Adam Minsky, Student Loan Lawyer Review: Student Loan Help
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To help student loan borrowers avoid scams, NerdWallet is rounding up information on legitimate sources of help, like this one.
Legal representative: Adam S. Minsky, student loan law.
Mission statement: Attorney Minsky is dedicated to helping student loan borrowers and their families. Minsky is a licensed attorney in Massachusetts and New York.
Location: Boston, Massachusetts.
Best contact method: Email [email protected]
Business hours: Monday through Friday 9 a.m. to 5 p.m. ET.
Twitter handle: @AdamSMinsky.
Areas of expertise: All student loan types.
He can help with: Help borrowers navigate loan repayment and forgiveness programs, address disputes, resolve defaults and defend against collections efforts. “Every situation is unique, and whether I can help a specific borrower depends on their unique circumstances, including where they live,” says Minsky.
He cannot help with: Borrowers who do not live in Massachusetts or New York. Minsky may be able to help borrowers in other states, but it would depend on the borrower's location and situation, whether the loans at issue are federal or private and what the attorney ethical rules of that particular state allow.
Cost to expect: Fees depend on “the scope of representation and services, which can vary significantly," says Minsky.
Most common question topics: Confusion or seeking guidance about repayment plan options; assistance with issues related to Public Service Loan Forgiveness, or PSLF, and Temporarily Expanded PSLF; assistance with defaulted loans; and defending against collections actions including lawsuits.
Most common relief/repayment solutions he recommends: Declined to answer.
Process for assessment/resolution: Borrowers will be asked questions about where they live, the type of student loan they have (private or federal), the status of their loans (in default or in good standing), whether they’ve been sued and the type of assistance they’re looking for.
What information/documents to bring to the table: Declined to answer.
Policy on acting on the borrower’s behalf: Minsky will never ask for a borrower's Federal Student Aid ID, or FSA ID, or account usernames or passwords. In certain situations, it can be useful for a borrower to sign a privacy authorization or power of attorney to allow Minsky to communicate with their loan holder, servicer or debt collection firm handling their student loans.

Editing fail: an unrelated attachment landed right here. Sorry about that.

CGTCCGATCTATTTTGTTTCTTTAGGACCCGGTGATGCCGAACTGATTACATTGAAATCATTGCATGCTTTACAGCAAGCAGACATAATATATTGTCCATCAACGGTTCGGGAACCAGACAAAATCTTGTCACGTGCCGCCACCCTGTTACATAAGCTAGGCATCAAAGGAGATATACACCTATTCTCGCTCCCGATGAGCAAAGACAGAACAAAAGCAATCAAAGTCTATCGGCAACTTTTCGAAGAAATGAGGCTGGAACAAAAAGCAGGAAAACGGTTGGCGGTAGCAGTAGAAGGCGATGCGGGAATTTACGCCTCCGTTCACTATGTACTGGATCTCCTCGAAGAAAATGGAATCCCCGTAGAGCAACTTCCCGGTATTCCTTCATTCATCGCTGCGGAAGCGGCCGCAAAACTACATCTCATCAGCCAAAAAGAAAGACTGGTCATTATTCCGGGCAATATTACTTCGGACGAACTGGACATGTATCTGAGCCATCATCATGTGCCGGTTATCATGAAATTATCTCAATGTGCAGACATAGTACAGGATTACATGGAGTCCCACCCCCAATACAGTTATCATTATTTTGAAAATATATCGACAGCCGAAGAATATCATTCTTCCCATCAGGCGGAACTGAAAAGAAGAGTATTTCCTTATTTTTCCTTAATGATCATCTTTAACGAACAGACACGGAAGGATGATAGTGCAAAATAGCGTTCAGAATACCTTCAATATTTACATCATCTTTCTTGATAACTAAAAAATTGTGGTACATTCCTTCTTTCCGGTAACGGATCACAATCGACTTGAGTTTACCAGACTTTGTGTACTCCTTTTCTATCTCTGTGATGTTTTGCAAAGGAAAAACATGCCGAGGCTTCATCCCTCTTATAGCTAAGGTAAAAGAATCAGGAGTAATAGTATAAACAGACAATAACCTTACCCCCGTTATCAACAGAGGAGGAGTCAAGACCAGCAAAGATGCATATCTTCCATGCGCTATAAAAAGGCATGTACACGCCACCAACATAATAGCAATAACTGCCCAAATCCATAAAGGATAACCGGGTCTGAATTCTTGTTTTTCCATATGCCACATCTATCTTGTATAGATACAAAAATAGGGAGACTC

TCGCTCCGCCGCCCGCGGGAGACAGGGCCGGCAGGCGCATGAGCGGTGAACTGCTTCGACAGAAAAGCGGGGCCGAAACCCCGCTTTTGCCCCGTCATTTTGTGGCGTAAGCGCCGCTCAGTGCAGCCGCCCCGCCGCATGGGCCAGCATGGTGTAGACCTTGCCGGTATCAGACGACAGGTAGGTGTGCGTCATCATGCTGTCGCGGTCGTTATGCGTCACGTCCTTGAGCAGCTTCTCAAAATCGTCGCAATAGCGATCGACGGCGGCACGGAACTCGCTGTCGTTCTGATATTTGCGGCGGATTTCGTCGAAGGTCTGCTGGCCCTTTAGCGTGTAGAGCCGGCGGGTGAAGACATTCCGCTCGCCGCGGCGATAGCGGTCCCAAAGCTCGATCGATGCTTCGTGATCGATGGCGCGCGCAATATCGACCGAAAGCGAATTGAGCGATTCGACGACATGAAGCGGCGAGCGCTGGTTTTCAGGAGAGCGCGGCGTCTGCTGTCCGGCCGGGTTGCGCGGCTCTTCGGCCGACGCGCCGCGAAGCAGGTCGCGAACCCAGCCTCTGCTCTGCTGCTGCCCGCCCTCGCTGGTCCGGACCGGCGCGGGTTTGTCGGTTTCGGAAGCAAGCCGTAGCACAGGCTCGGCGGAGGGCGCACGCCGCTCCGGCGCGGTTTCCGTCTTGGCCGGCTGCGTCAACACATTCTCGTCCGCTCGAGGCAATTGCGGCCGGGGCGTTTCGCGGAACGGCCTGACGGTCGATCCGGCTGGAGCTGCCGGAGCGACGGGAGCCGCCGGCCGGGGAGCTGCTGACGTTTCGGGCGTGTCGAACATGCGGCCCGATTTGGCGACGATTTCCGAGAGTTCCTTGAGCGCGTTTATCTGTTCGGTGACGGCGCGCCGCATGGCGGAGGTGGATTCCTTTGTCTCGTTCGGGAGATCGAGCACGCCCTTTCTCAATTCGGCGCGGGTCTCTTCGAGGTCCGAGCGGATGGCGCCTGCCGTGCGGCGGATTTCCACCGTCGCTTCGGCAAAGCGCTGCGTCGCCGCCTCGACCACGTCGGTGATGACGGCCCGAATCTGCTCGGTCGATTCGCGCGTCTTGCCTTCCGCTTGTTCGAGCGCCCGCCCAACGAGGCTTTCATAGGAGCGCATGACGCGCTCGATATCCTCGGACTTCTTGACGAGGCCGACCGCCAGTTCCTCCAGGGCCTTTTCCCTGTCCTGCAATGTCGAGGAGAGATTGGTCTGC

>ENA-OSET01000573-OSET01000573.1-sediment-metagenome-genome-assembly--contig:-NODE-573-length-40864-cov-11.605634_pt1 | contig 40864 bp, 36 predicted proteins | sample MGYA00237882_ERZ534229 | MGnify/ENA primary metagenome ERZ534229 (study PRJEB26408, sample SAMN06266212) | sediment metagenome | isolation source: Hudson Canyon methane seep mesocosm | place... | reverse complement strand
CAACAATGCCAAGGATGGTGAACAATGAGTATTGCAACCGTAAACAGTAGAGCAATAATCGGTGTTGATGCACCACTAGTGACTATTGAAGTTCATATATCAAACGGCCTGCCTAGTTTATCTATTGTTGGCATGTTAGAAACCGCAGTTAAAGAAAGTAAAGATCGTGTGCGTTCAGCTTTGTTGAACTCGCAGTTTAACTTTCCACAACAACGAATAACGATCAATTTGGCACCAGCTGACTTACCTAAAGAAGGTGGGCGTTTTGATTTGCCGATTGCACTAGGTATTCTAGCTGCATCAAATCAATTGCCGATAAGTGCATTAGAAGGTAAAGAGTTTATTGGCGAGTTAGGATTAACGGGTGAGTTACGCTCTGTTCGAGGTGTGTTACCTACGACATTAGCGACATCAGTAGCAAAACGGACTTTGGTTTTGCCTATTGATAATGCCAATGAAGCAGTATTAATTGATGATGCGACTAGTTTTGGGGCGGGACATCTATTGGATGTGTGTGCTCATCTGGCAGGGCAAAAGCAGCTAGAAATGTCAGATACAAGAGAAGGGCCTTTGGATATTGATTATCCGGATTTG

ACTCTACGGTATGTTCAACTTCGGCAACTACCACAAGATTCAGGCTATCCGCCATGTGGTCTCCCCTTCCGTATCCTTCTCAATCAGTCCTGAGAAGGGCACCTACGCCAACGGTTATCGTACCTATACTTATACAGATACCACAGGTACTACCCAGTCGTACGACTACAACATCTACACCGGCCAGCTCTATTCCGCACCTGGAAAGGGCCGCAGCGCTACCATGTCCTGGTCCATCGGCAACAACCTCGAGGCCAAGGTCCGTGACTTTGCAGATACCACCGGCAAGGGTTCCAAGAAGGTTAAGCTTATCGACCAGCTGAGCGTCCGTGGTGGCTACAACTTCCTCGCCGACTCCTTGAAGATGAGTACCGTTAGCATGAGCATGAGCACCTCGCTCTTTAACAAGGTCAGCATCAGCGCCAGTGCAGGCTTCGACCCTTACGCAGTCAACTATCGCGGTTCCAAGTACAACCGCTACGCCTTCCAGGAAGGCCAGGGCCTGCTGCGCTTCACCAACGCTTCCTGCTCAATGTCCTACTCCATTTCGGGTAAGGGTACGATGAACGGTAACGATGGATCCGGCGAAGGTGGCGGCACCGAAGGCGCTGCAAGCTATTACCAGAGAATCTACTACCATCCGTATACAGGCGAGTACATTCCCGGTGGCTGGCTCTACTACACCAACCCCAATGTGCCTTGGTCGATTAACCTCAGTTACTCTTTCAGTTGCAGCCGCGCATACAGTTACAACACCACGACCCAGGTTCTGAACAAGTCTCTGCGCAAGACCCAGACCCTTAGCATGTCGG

If you need student loan help
If you’re struggling with your student loan debt, first speak with your servicer or lender to:
Discuss repayment options.
Take a temporary payment pause.
Temporarily reduce your monthly payments.
If your problem is with your lender or servicer or you’re not getting the help you need, look for a legitimate student loan help organization that offers counseling. In addition to Minsky, consider these other vetted resources for student loan help; they are established organization or legal representative with verified histories:
Student loan help resource
Advice on repayment plans, forgiveness programs and dispute resolution.
Comprehensive information on options for student loan borrowers.
Advocacy on behalf of all borrowers to influence policy.
Complete financial review for struggling borrowers, which can include advice on student loan options and plans for dealing with other debt.
Advice on repayment plans, help with paperwork and budget counseling.
Information for student loan borrowers and an attorney directory.
Help for borrowers who have already filed bankruptcy that did not include their student loans.
Advice on defaults, dispute resolution, collections, debt settlement and legal remedies. Licensed in Massachusetts and New York.
Advice on debt settlement, bankruptcy, default and forgiveness. Licensed in Missouri and Illinois.
Many of these organizations offer advice for free. In some cases, you may need to pay a fee, as with a certified nonprofit credit counseling agency or if you hire an attorney.
None of the organizations above calls, texts or emails borrowers with offers of debt resolution.
Offers of help that you have not sought out are likely to be scams. While it’s not illegal for companies to charge for services such as consolidation or enrollment in a payment plan, those are steps you can do yourself for free.
Avoid any debt relief companies that demand money upfront.
» MORE: How to spot student loan scams